Football Player's Lawsuit Against UNC Dismissed

A Superior Court judge has dismissed football player Michael McAdoo’s lawsuit against the University and the NCAA, according to The News & Observer of Raleigh.

McAdoo, who sat out the 2010 season as part of the NCAA investigation into the UNC program, has accused both parties of “gross negligence” and sought unspecified damages. He claimed he had been punished unfairly for receiving academic assistance from a former tutor in the athletics department who is at the center of some of the NCAA allegations. The lawsuit said that McAdoo went before the Honor Court on three separate charges of receiving improper help with academics. It said the Honor Court ruled in October that there was not enough evidence to bring charges in the first case and that McAdoo was not guilty in the second. In the third case, the suit said, the court ruled McAdoo had received improper assistance.

Last summer, McAdoo sought an injunction to enable him to play his senior season while the suit proceeded. That motion was denied in July.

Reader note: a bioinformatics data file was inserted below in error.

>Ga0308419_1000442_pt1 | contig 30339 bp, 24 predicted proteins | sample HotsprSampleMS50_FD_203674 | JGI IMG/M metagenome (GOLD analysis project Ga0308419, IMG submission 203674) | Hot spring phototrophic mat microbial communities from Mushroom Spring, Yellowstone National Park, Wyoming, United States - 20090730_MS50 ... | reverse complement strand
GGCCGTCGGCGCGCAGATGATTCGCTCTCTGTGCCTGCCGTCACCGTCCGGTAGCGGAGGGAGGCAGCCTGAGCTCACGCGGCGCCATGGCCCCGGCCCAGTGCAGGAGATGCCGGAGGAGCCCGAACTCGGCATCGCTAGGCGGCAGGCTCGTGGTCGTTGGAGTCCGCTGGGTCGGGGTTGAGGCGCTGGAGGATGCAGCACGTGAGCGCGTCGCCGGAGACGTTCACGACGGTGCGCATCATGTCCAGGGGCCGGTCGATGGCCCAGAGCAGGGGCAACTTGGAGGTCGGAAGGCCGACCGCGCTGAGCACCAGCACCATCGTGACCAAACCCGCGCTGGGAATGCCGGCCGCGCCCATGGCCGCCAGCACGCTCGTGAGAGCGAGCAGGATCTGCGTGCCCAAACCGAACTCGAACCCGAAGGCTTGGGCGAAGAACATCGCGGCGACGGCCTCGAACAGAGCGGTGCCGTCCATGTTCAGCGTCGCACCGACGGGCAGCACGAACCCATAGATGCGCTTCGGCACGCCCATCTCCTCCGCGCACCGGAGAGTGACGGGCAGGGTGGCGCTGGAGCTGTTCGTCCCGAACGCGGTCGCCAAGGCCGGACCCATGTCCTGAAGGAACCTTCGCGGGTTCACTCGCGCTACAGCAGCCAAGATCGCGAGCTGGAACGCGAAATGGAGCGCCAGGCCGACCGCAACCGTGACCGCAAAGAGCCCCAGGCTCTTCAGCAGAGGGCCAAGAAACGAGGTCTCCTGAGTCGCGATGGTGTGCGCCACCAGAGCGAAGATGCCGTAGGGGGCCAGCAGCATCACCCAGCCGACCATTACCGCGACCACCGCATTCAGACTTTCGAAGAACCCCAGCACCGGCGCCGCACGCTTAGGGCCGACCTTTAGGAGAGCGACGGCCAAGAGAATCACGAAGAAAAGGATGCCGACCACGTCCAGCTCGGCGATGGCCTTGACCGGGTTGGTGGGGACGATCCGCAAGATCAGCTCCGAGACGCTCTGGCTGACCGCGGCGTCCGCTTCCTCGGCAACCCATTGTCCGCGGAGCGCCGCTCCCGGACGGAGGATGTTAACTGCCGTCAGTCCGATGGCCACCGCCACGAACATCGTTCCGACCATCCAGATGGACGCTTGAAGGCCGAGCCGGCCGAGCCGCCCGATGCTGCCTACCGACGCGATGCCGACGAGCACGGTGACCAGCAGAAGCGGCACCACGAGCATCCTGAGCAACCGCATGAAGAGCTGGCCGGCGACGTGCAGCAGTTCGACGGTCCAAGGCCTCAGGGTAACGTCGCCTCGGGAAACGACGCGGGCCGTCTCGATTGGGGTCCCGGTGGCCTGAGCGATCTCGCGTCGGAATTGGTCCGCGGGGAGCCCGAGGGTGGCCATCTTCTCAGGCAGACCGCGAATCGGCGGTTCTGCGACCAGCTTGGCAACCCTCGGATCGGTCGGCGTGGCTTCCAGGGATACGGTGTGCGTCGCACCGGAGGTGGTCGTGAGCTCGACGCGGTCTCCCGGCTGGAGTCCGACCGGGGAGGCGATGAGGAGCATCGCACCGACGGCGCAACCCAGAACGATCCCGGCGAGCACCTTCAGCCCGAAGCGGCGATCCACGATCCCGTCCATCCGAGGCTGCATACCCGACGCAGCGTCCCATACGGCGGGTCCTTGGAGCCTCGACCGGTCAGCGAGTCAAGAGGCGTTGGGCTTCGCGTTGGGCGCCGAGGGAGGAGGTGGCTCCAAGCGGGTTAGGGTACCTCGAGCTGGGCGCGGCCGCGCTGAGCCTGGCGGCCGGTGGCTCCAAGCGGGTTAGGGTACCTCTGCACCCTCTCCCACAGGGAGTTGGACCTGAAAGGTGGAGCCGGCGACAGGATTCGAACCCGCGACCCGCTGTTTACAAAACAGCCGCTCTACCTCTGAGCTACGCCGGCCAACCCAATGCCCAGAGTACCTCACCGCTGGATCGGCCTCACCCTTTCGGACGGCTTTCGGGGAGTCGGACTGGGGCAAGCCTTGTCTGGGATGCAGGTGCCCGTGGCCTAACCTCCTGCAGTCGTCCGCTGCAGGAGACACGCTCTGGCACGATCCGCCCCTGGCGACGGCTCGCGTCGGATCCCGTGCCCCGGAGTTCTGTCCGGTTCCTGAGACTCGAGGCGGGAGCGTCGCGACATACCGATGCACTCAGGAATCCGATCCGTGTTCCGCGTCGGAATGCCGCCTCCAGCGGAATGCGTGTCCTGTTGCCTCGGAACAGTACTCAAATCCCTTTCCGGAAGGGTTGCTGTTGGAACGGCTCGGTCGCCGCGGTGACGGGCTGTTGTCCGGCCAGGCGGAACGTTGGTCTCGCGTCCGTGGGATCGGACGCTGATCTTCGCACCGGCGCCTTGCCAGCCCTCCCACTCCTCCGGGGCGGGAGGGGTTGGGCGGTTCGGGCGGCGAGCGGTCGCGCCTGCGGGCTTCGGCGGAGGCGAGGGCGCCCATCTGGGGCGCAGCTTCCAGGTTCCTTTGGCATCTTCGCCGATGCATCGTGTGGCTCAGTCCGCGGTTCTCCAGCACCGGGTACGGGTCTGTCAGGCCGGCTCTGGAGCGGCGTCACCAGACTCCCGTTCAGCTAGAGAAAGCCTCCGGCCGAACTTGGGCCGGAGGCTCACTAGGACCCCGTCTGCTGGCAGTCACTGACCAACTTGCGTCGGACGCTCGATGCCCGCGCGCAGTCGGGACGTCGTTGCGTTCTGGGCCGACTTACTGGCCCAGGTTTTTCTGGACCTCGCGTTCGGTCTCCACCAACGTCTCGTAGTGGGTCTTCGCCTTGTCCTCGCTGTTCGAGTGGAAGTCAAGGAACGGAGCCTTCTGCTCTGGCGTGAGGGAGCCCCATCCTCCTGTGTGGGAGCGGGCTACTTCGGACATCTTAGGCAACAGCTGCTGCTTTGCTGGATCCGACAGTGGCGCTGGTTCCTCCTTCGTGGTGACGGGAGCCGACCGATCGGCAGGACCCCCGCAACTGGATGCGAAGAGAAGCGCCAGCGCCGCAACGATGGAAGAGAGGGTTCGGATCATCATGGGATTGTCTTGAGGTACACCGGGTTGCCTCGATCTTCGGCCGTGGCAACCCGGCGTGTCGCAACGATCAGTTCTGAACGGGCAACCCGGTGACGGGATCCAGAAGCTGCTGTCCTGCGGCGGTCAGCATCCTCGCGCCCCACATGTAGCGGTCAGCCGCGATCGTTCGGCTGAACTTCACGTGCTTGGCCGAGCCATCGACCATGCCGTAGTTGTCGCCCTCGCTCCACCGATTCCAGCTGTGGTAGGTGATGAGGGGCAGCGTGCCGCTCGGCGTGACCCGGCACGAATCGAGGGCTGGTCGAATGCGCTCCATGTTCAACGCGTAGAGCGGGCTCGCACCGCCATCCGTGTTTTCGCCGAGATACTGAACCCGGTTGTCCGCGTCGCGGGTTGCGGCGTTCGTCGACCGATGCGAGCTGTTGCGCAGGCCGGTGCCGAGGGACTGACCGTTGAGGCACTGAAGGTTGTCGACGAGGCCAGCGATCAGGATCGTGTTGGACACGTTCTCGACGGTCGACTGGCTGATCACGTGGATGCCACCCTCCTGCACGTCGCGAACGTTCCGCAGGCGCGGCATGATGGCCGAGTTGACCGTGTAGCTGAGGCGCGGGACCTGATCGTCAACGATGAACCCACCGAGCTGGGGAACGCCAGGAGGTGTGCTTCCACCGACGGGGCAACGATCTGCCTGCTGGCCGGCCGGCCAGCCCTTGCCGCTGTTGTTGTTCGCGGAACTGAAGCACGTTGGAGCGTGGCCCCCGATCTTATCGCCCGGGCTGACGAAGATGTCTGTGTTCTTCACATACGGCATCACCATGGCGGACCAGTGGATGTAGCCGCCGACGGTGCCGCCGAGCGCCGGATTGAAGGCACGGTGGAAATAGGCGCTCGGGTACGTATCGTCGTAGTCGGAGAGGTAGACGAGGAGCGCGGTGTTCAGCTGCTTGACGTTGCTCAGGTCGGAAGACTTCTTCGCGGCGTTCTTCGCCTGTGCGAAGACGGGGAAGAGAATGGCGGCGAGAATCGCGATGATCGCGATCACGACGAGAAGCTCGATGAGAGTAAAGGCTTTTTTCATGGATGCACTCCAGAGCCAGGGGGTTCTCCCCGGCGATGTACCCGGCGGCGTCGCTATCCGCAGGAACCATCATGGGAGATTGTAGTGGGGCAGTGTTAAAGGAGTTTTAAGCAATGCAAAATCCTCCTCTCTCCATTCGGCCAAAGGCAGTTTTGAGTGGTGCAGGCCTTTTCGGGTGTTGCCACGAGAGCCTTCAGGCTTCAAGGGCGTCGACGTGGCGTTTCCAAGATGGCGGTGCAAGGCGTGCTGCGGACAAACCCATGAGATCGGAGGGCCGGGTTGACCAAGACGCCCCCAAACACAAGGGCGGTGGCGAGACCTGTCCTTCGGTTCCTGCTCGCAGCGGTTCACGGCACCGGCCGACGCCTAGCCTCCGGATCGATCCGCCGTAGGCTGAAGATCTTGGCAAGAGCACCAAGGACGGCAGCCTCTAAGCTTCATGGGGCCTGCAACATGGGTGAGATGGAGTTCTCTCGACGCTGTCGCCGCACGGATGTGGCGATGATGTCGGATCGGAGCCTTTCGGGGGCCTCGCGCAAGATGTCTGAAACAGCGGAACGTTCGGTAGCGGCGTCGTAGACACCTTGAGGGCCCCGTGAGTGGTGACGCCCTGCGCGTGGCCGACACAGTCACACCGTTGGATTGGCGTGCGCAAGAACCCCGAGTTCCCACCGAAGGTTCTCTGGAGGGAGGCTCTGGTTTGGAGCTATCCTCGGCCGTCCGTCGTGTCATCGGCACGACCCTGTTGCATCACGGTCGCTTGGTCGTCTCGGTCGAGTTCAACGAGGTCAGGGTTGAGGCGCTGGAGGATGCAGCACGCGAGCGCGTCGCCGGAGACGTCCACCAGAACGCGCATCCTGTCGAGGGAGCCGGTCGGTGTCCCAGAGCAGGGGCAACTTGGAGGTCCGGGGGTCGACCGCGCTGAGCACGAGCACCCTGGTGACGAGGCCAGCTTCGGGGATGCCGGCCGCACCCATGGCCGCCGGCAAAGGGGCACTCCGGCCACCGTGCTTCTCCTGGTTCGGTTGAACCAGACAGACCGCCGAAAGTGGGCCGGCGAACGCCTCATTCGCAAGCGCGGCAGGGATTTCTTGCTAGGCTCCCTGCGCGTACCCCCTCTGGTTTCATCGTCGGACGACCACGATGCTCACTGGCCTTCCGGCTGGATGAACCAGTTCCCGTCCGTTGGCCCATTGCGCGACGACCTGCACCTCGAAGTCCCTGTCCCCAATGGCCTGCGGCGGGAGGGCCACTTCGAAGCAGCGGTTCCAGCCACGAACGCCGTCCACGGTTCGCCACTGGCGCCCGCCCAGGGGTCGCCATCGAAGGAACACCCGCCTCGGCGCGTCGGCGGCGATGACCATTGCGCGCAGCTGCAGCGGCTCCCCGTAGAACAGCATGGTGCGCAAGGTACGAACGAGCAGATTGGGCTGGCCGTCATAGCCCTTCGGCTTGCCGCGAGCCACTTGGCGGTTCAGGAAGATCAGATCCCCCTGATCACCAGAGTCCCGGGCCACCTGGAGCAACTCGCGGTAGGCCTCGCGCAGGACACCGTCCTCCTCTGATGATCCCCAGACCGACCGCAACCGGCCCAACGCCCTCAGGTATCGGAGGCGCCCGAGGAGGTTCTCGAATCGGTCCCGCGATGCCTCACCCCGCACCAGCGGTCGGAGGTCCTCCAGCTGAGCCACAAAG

On Tuesday, the newspaper reported, Judge Orlando Hudson ’75 (’78 JD) dismissed the suit. UNC had claimed that a player has no constitutionally protected right to participate in college athletics and further pointed out that McAdoo had given up his college eligibility when he was drafted by and played briefly for the Baltimore Ravens of the National Football League this fall.

The N&O reported that McAdoo’s lawyer, Noah Huffstetler ’73 (’76 JD), expected McAdoo to appeal the dismissal.

McAdoo had been assigned to work with Jennifer Wiley ’09 as his tutor. According to the suit, this relationship continued after Wiley had graduated from UNC; McAdoo had been assigned a new tutor, but he liked working with Wiley, and she agreed to continue working with him.

An attorney for the NCAA asserted that McAdoo wanted to continue working with Wiley because he knew Wiley would do things for him that other tutors would not.

Huffstetler claimed that McAdoo didn’t know that what Wiley was doing for him crossed over the line into improper assistance.

McAdoo’s suit led to the public release of a paper he had submitted for a class that appeared to show multiple instances of plagiarism. In published comparisons of excerpts from the paper alongside the text of multiple original sources, the two matched word for word.

At the start of the 2010 season, McAdoo was held out by the football program after it was determined he received $110 in improper benefits related to a trip he took with two teammates, both of whom later were dismissed from the program for violating NCAA rules on improper benefits. The suit said McAdoo repaid that amount to charity; it also stated that the typical NCAA punishment for such a violation is a two-game suspension.

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